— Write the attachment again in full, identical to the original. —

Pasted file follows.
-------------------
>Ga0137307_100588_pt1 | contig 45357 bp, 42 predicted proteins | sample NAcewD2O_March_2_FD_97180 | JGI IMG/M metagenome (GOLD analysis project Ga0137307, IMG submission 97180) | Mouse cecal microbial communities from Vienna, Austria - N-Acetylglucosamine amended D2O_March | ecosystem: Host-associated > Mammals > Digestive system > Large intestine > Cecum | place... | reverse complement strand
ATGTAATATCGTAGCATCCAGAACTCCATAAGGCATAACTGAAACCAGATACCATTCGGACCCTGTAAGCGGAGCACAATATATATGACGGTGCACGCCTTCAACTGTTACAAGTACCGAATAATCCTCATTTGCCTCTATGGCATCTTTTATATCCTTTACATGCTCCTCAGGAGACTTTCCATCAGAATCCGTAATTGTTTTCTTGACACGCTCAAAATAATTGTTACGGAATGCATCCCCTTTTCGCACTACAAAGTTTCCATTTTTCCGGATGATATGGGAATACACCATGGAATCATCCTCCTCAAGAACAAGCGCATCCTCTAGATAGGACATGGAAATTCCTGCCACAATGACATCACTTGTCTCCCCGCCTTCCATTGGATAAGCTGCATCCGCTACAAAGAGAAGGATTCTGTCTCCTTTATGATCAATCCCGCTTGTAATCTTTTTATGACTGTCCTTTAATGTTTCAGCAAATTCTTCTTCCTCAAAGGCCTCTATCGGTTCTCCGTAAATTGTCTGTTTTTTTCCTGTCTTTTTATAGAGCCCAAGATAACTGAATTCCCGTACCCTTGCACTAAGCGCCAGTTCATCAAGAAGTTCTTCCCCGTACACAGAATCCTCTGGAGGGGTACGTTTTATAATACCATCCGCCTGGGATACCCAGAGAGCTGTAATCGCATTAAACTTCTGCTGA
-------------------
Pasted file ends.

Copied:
>Ga0137307_100588_pt1 | contig 45357 bp, 42 predicted proteins | sample NAcewD2O_March_2_FD_97180 | JGI IMG/M metagenome (GOLD analysis project Ga0137307, IMG submission 97180) | Mouse cecal microbial communities from Vienna, Austria - N-Acetylglucosamine amended D2O_March | ecosystem: Host-associated > Mammals > Digestive system > Large intestine > Cecum | place... | reverse complement strand
ATGTAATATCGTAGCATCCAGAACTCCATAAGGCATAACTGAAACCAGATACCATTCGGACCCTGTAAGCGGAGCACAATATATATGACGGTGCACGCCTTCAACTGTTACAAGTACCGAATAATCCTCATTTGCCTCTATGGCATCTTTTATATCCTTTACATGCTCCTCAGGAGACTTTCCATCAGAATCCGTAATTGTTTTCTTGACACGCTCAAAATAATTGTTACGGAATGCATCCCCTTTTCGCACTACAAAGTTTCCATTTTTCCGGATGATATGGGAATACACCATGGAATCATCCTCCTCAAGAACAAGCGCATCCTCTAGATAGGACATGGAAATTCCTGCCACAATGACATCACTTGTCTCCCCGCCTTCCATTGGATAAGCTGCATCCGCTACAAAGAGAAGGATTCTGTCTCCTTTATGATCAATCCCGCTTGTAATCTTTTTATGACTGTCCTTTAATGTTTCAGCAAATTCTTCTTCCTCAAAGGCCTCTATCGGTTCTCCGTAAATTGTCTGTTTTTTTCCTGTCTTTTTATAGAGCCCAAGATAACTGAATTCCCGTACCCTTGCACTAAGCGCCAGTTCATCAAGAAGTTCTTCCCCGTACACAGAATCCTCTGGAGGGGTACGTTTTATAATACCATCCGCCTGGGATACCCAGAGAGCTGTAATCGCATTAAACTTCTGCTGA